Why Country-of-origin Labelling is an Opportunity Not to be Missed

Friday, January 24, 2014 - 11:07

Guest post by Ian Harrison

Australia’s reputation for high quality, health and safety standards and its clean, green environment have helped create a strong nation brand for our businesses to leverage. In markets everywhere, it is generally a plus for products to be recognised as Aussie.

As a result, country-of-origin (CoO) branding represents a significant opportunity for businesses making and growing things right here – and employing Australians in the process.

There are a number of ways business can identify their products as locally made or grown, but the only registered certification trade mark for country-of-origin claims is the Australian Made, Australian Grown (AMAG) logo. Recognised by more than 98% of Australians and trusted by 88% as a true identifier of genuine Aussie products and produce, it is by far the most effective – and it has been for more than 28 years.

People don’t just buy Aussie out of a sense of patriotism or to support our growers and manufacturers – although those reasons are valid and do play a part – they buy Aussie products because they very often offer better quality at a competitive price.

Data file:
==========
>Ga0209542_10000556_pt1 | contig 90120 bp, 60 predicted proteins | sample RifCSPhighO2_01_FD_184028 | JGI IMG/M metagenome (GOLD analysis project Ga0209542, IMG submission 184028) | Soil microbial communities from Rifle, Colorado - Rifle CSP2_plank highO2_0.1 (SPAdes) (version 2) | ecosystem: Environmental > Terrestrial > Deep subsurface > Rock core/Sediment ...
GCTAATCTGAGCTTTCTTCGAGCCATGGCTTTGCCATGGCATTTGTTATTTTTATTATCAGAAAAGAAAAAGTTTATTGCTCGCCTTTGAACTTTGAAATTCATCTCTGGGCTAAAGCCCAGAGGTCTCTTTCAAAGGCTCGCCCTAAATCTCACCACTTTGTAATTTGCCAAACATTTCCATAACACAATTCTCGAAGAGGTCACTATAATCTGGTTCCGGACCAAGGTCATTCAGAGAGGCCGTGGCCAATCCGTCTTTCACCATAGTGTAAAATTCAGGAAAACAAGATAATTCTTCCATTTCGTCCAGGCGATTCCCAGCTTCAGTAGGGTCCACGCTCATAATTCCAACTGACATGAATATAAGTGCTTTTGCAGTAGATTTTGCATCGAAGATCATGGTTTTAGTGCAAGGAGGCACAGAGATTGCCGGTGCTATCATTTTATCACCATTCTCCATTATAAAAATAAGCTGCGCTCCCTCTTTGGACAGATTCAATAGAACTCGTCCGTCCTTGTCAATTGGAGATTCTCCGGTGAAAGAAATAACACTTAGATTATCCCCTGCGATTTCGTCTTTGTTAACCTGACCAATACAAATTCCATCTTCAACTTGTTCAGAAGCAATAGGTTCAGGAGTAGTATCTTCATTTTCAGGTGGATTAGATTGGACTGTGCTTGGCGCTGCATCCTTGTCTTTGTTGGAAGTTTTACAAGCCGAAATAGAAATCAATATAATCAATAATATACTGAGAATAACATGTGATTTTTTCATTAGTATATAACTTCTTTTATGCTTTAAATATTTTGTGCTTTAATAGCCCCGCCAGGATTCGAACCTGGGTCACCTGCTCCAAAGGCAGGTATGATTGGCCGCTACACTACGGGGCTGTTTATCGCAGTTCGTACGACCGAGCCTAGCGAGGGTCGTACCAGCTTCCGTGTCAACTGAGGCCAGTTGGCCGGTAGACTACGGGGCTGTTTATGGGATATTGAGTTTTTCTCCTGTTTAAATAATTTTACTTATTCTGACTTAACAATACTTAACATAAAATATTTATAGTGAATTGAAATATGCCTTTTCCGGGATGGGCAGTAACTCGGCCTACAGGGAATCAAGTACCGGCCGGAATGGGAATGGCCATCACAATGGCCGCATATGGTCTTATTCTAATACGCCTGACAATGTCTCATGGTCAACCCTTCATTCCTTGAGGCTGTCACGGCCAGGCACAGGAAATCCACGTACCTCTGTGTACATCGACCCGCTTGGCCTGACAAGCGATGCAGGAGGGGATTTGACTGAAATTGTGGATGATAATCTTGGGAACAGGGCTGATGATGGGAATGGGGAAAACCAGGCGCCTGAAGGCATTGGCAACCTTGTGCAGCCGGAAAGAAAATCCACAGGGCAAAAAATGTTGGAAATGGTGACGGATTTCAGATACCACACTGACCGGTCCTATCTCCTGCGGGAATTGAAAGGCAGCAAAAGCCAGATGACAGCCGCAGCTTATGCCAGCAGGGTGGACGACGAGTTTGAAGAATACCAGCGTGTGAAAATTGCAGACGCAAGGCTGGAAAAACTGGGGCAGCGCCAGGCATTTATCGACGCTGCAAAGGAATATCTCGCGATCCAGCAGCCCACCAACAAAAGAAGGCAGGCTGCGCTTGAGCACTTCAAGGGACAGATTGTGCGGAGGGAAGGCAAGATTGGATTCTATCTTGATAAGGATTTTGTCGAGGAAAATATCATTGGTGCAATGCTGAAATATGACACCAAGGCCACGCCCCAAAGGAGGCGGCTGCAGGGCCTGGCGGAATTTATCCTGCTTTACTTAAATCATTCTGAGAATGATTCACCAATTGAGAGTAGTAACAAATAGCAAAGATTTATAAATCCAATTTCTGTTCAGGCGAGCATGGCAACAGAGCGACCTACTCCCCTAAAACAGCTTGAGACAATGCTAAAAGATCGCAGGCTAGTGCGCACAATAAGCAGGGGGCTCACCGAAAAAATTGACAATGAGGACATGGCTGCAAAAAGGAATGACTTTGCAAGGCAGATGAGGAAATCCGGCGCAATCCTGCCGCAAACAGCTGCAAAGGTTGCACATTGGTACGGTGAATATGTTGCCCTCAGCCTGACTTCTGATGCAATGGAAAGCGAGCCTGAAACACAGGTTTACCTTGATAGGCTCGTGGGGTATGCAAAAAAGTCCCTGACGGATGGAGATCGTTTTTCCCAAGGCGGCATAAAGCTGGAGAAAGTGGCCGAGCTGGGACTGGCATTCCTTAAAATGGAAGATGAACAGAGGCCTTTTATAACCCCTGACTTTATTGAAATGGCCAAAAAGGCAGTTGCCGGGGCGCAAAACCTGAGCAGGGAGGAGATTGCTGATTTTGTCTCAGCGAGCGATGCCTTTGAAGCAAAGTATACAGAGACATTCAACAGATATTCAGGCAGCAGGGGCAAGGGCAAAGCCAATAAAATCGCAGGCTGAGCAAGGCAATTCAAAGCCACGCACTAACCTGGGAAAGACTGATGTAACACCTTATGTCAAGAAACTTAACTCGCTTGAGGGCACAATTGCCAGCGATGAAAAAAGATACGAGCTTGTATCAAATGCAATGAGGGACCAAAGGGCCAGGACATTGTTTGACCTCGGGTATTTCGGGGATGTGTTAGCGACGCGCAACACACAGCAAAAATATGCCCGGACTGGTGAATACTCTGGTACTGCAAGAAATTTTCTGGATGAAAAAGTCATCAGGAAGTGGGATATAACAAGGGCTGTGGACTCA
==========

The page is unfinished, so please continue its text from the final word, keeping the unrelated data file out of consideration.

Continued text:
As we approach Australia Day for 2014, when there will again be an outpouring of national spirit and patriotism, the Australian Made Campaign is encouraging consumers, businesses and government to ‘Make Every Day Australia Day’. This initiative celebrates Australia’s delicious, nutritious food and high quality products, and is aimed at tying great Aussie traditions, like the backyard barbie, together with Aussie-made and Aussie-grown products.

According to recently released research conducted by Roy Morgan, buying Australian-made matters more to us now than it did a year ago, and we regularly buy local, even if it comes at a small extra cost. More than half of the respondents surveyed (55%) said that buying Australian-made had become more important to them in the last 12 months. Just one tenth of the respondents (12%) said that they would not buy Australian products if they were more expensive.

However, according to the research into corporate purchase behaviours businesses are not following suit. Very few businesses (20%) have a firm buy local policy in place and a significant percentage (34%) have neither a policy nor a preference for buying local. The hope is that greater awareness of the benefits of buying local will encourage businesses to revisit their procurement policies. In the context of corporate social responsibility messaging, there is a ready connection with local sourcing and this would suit many businesses.

Australian Made recognises the pressure that many Aussie businesses are under in the marketplace from cheap imports and the need therefore to keep costs down, but we urge them to consider local sourcing wherever possible.

Ian Harrison is the Chief Executive of the Australian Made Campaign.